Why do jade dealers wear dark glasses? No this isn’t the start to a bad joke, it’s a serious question, with a telling answer. Jade dealers, and poker players alike, aim to hide what they’re really thinking and saying by suppressing their body language. Unless wheeling and dealing is your game, it’d be wise to master the basic interpersonal communication skill of body language and be better understood.
93% of what you say remains unsaid
How can this be?
Stereotyping is short-hand decision making on whether you like someone and determines how you much effort you put into the conversation. Your hair colour, clothes, age, ethnicity and other features that don’t change during a conversation, all add up to give an overall impression, which may be good or may be bad. The way you look speaks volumes – it’s a communication skill in itself. So, start conveying a favourable message by getting your image right.
If it works for chameleons
Stereotypes can work to your advantage – people who wear glasses are more intelligent right? So wear glasses to an interview. And people who wear revealing clothes are only out to find a mate and can’t be taken seriously. (A quick expose – a recent study found that ovulating women expose more flesh than at other times in their cycle!). Learn from chameleons and change your appearance to fit your surroundings and your communication will be taken more seriously.
Eye to Eye Contact
We look less at people who make us uncomfortable. Conversely, when we are truly engaged in a conversation, we make loads of eye contact, making both parties feel interested and interesting. So, lift your gaze and make eye contact if you want your conversational partner to feel understood.
Okay, I don’t mean intense starting – that’s just plain scary – fix your gaze on the bridge of the nose and drop your gaze every now and again. If you’re talking in a group, remember to include everyone in the conversation by scanning round and making eye contact with everyone.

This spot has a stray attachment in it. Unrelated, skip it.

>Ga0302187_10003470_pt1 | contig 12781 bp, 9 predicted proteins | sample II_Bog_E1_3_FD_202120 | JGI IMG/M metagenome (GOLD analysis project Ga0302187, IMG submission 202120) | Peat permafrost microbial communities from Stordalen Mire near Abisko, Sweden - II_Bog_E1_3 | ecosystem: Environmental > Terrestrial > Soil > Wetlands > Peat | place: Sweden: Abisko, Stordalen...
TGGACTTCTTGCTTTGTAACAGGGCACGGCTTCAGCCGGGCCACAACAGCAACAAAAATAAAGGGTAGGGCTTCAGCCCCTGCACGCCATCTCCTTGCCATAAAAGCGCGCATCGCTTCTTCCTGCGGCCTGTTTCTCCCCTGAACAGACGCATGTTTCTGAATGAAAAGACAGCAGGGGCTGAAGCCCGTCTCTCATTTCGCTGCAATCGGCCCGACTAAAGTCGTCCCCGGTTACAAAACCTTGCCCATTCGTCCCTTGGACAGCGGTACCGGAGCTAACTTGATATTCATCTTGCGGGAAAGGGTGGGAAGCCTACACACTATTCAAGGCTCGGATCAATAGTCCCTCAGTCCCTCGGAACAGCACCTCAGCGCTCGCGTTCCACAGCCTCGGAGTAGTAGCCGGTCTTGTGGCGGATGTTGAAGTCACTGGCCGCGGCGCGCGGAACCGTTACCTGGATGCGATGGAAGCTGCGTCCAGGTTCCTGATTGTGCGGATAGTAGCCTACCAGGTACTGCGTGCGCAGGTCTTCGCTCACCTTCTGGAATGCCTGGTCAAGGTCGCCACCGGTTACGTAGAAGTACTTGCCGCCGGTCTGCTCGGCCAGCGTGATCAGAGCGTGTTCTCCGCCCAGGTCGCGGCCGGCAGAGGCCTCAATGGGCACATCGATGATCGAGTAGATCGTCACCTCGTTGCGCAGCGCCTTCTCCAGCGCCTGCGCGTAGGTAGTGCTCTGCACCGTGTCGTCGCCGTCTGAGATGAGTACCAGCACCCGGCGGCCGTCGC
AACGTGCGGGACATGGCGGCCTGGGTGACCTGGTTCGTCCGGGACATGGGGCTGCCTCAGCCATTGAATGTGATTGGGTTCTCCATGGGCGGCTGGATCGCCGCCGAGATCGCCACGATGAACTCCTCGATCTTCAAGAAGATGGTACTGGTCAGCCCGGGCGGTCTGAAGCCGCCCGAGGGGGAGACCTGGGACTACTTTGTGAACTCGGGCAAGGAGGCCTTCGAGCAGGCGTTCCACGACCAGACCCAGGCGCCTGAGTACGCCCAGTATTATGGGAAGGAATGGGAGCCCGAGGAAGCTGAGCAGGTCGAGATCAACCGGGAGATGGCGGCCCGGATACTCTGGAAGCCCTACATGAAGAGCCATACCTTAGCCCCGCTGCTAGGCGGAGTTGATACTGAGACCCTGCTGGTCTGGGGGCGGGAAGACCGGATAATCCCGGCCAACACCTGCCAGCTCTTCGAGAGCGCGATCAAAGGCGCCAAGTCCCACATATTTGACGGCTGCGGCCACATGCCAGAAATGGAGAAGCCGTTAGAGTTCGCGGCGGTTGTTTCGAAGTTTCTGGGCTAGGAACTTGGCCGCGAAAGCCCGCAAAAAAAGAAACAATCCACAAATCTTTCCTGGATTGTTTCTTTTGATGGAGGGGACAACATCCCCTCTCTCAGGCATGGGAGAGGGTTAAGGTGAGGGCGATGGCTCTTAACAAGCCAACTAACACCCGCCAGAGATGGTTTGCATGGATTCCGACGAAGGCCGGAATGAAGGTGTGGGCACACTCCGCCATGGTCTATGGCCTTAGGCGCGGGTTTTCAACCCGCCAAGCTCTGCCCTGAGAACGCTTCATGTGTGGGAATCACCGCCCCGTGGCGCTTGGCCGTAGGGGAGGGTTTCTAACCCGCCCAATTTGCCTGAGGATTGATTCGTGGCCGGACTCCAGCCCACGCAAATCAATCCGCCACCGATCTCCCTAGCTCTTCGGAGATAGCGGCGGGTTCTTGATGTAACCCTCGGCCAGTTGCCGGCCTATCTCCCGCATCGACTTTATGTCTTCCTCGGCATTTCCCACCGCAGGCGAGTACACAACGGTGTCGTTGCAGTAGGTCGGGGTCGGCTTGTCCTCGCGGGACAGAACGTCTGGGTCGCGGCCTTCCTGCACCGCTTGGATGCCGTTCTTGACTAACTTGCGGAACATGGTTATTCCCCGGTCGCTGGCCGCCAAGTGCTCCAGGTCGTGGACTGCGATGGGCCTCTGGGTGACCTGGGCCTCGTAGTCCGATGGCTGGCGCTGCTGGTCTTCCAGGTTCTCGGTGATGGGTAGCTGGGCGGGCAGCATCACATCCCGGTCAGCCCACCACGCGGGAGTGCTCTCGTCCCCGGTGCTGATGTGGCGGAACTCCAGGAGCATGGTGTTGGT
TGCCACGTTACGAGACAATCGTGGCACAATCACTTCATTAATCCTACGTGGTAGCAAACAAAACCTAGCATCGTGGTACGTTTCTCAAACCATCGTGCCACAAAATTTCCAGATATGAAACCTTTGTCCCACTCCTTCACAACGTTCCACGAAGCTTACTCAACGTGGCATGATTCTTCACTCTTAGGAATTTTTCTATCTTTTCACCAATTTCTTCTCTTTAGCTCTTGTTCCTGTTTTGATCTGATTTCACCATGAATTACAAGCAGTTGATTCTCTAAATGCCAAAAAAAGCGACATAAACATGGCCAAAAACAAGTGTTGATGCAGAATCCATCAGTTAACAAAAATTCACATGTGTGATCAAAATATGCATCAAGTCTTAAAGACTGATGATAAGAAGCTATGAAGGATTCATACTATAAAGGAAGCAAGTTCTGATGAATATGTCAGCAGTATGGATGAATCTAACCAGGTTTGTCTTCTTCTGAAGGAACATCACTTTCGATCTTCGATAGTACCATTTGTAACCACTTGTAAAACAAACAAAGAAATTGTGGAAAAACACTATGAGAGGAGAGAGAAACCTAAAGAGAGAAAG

Mirror and Match
Next time you’re out at a restaurant or bar, take a look round and see how people sit when they’re in deep, intimate, conversation. Chances are they are sitting in very similar positions – almost as if one were a mirror image of the other, matching posture and position.
To test your rapport building skills, strike up a conversation with a friend or foe, and see if you can mirror and then lead their movements. Take some time to mirror their body language – if they’ve got crossed legs, make sure your legs are crossed too. If they are bouncing their leg, maybe tap a pencil in time. Above all, be subtle – it’s a delicate dance and no-one likes a partner who stomps over their party shoes.
After some time, do a mini assessment. Maybe scratch your nose – if they follow by touching their face in response, you know you’ve hit the mirroring jackpot. If not, don’t worry, just take some more time to build a deeper rapport.
It ain’t what you say
In difficult or uncomfortable situations, most people worry about what’s going to come out of their mouth. Truth is, get your body language right, and you’ve mastered the most basic interpersonal communication skill. And the other 7% will take care of itself.